SEPTEMBER 10, 2015
My last blog described the need to assess and improve the cybersecurity awareness of employees. Of course, that begs the question of how to do so. In general terms, it makes the most sense to test awareness, reveal the results, train to improve deficiencies and conduct periodic re-assessments. Security is a continuing requirement; there is no day off from an adequate security posture. Similarly, effective security awareness is a recurring endeavor.
Testing Awareness: There are many ways to test your staff’s cybersecurity awareness, and the following suggestions are not exhaustive. You can certainly deploy a questionnaire or survey to ask the usual cybersecurity questions concerning topics like spam and malware. But the assessment also has to have some covert components to test actual behavior within the workplace. For example, design a spam email that looks like one a real malefactor might send. If a recipient responds, however, instead of launching an attack, the email should cause a warning to appear on the user’s screen and send notice to the security assessor. Similarly, USB drives can be abandoned in reception areas, parking lots, office kitchens or any other place an employee might realistically misplace a device. The test is whether the finder will report the drive to the IT department or insert it into a workstation. Obviously, only the first option is acceptable. Mock social engineering calls can also be quite useful. Prepare a caller with the information a good researcher can come up with in an effort to try and convince an employee to part with additional information that should not be revealed and which could compromise security.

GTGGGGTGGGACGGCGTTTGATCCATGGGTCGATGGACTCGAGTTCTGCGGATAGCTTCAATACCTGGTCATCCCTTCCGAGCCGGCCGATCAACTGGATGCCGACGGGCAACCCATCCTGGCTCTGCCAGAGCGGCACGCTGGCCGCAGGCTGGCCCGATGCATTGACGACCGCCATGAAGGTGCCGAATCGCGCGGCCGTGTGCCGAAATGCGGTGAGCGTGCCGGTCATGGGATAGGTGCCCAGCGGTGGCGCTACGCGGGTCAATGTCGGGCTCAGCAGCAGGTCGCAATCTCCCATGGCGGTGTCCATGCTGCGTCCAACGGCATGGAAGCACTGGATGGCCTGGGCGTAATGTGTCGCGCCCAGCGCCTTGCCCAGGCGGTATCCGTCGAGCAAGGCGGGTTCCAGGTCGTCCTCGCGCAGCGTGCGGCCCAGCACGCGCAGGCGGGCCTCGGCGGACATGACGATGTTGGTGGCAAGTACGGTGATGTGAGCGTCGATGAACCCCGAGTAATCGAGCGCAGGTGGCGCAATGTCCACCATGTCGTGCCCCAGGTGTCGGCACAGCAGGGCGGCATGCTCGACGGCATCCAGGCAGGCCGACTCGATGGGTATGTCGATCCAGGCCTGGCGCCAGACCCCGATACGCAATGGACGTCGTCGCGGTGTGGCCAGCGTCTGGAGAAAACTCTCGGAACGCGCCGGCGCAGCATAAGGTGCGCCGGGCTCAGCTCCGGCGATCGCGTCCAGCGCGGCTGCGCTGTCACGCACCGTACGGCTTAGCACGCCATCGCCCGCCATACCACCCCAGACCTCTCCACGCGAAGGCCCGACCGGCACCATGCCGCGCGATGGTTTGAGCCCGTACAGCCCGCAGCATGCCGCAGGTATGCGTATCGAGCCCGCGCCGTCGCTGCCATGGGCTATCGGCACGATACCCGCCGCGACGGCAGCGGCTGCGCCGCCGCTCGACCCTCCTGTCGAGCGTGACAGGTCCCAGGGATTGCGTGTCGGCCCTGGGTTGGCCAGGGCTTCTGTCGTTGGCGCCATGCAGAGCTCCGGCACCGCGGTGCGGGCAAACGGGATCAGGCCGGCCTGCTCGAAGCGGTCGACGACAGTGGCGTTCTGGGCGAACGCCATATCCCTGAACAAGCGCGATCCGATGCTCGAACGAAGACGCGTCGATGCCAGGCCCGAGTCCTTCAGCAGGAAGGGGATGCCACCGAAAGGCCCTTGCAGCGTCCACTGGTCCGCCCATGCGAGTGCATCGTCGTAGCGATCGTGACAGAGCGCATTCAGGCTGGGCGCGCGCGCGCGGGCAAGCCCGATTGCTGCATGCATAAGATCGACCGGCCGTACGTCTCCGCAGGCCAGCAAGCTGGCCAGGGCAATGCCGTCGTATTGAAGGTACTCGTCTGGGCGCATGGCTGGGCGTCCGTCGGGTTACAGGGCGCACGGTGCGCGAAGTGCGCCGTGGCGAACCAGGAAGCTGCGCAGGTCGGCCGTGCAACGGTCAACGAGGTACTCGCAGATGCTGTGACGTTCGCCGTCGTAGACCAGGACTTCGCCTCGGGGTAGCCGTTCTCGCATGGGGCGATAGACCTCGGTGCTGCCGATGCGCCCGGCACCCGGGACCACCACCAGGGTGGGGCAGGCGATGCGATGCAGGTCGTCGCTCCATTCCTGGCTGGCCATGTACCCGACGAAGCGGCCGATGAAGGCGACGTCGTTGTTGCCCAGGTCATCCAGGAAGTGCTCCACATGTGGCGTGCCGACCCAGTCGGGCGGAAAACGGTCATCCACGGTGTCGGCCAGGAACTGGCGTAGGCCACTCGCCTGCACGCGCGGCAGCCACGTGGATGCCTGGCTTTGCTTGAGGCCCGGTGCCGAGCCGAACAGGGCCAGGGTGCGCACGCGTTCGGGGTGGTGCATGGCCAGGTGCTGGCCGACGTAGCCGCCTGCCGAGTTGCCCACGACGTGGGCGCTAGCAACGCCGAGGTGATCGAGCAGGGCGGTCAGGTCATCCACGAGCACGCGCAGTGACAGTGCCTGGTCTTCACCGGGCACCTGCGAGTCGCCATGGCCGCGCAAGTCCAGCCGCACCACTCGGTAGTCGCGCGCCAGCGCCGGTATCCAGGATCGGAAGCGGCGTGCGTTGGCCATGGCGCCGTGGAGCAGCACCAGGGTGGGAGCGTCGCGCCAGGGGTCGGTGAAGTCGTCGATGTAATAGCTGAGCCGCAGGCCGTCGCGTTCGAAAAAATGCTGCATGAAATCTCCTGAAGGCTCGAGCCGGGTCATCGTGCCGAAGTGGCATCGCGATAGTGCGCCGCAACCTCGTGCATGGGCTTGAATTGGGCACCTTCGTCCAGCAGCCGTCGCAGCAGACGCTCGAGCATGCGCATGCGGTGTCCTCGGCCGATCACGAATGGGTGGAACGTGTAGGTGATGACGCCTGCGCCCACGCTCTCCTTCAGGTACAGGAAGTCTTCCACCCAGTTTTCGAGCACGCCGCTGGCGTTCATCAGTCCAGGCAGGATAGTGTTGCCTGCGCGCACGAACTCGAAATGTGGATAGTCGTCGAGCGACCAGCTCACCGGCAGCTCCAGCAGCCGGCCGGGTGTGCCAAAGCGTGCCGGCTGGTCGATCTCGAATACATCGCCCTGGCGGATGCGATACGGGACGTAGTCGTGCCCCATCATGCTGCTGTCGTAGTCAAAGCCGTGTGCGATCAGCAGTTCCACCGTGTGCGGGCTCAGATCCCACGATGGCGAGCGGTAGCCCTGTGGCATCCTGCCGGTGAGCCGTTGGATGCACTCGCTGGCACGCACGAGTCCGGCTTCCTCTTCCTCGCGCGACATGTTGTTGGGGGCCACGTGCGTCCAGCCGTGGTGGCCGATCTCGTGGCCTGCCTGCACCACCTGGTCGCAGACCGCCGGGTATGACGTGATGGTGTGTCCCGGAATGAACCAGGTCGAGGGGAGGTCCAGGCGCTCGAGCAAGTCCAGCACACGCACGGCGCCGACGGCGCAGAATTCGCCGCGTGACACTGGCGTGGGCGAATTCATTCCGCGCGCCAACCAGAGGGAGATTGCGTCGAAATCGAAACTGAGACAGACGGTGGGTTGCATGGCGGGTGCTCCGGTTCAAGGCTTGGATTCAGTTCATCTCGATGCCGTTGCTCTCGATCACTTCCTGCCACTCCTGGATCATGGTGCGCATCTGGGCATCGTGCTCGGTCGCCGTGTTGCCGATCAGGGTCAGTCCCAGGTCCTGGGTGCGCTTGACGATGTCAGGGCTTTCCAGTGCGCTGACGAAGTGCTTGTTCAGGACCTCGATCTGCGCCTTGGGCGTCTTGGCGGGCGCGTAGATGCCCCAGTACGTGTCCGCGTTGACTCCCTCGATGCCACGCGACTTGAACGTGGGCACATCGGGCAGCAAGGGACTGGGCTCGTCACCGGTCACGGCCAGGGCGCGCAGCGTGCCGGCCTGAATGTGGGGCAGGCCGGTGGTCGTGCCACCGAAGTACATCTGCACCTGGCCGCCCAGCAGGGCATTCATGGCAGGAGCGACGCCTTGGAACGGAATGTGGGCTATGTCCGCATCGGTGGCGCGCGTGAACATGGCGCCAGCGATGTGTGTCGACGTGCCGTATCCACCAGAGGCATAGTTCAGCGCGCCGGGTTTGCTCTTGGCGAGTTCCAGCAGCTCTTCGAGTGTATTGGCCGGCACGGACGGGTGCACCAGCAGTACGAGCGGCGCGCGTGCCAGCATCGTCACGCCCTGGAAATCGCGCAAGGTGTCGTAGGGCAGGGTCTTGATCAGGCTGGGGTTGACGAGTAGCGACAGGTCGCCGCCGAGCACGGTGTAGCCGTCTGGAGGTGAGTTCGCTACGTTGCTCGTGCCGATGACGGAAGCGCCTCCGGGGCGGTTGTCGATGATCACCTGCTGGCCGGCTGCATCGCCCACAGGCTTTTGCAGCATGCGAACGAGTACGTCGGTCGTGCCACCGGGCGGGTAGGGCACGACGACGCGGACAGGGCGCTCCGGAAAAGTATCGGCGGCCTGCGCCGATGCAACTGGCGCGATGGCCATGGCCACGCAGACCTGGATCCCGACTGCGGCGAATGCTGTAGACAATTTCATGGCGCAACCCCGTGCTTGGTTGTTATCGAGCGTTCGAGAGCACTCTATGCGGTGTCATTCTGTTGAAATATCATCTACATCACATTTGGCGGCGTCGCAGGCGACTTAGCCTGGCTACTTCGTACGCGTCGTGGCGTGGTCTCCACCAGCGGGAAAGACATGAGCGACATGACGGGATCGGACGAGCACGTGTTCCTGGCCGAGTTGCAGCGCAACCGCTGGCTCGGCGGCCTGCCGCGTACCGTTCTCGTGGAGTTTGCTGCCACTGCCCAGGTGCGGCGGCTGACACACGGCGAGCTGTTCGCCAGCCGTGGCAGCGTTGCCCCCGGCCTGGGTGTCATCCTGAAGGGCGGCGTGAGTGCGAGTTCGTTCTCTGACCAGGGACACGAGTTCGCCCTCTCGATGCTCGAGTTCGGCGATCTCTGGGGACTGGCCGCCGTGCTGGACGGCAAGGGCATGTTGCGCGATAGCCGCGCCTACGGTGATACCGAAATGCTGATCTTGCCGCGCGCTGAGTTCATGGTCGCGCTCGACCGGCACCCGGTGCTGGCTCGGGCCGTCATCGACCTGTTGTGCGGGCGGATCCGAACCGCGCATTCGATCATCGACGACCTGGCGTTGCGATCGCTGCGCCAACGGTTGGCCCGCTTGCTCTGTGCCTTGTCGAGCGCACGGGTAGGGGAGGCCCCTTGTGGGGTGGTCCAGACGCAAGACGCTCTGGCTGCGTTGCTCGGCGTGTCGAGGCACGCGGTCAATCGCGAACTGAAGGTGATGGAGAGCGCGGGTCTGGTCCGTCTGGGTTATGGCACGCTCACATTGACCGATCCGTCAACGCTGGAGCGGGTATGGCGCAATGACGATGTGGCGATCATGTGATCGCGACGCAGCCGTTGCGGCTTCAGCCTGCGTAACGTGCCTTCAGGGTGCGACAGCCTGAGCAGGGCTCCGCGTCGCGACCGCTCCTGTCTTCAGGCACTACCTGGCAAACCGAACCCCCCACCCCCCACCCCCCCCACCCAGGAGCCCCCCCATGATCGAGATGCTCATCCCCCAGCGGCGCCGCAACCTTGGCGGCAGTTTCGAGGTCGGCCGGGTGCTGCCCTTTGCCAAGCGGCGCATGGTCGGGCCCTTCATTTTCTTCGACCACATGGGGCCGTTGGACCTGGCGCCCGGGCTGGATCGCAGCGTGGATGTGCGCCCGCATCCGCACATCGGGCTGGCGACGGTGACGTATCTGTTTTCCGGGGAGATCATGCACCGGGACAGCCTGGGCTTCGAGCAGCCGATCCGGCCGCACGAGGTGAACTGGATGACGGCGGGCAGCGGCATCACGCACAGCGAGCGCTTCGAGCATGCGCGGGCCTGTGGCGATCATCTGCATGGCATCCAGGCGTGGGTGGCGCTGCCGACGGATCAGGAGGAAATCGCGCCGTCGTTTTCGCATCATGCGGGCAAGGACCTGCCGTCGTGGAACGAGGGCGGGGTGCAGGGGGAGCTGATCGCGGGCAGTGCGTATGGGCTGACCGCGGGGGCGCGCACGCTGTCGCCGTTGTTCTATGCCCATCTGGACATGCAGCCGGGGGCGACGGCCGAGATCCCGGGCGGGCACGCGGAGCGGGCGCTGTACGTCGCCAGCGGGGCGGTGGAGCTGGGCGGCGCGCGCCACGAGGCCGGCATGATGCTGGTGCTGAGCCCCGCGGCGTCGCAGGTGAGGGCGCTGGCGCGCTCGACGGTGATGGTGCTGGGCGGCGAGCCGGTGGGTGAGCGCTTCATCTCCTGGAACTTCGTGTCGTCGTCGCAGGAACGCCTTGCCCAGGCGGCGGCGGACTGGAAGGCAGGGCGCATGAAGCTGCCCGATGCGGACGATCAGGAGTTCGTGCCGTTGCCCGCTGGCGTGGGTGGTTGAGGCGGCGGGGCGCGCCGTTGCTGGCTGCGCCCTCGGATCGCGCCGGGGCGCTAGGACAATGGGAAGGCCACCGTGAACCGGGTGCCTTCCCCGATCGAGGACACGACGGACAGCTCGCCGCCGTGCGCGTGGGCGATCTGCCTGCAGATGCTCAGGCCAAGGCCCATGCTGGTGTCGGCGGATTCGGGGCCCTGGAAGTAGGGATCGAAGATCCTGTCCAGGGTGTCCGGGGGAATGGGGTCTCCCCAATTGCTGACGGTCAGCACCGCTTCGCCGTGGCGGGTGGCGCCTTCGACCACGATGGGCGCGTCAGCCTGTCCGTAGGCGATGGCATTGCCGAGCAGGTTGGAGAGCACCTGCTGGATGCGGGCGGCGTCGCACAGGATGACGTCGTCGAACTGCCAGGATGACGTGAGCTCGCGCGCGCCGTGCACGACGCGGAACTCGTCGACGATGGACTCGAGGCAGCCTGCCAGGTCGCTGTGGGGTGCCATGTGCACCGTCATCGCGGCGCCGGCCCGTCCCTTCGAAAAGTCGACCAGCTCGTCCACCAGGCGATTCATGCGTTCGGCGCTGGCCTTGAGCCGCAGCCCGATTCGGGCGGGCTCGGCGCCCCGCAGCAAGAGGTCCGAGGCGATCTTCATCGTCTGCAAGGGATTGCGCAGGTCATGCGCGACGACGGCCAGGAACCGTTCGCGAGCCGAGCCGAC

Such tests should be widespread enough to disclose your organizations actual cybersecurity-related behavior. Prepare a report and publish the results throughout the enterprise.
Train: Now comes the training, after the staff has been sensitized to the issue and probably had a good laugh at themselves. The training should have multiple forms: online, live presentations and published materials. Training should occur in multiple and reasonably brief but lively sessions, so no one gets bored with the topic.
Retest: Retest your staff periodically and on a continuing basis with randomly selected employees. Whether you really do randomly select employees or target them due to their position or past performance is up to you, but make sure to retest. Congratulatory emails should be sent to those that pass and publish the good reports in your employee newsletter. Recognize groups of co-workers who do well as a way to build morale and a sense of team participation in security awareness. Reward units that have outstanding cybersecurity awareness profiles. Individuals and groups who fail should receive computer-based warnings and repeated errors should result in mandatory retraining.
An experience cybersecurity team must be part of your training program, working in cooperation with your own IT department. An effective cybersecurity-awareness building program must combine a thorough understanding of both your system and the risks confronting it.
Kenneth C. Citarella
is senior managing director for the Investigations and Cyber Forensics practice at Guidepost Solutions LLC. He has more than 30 years of experience investigating and prosecuting white collar crime and computer crime.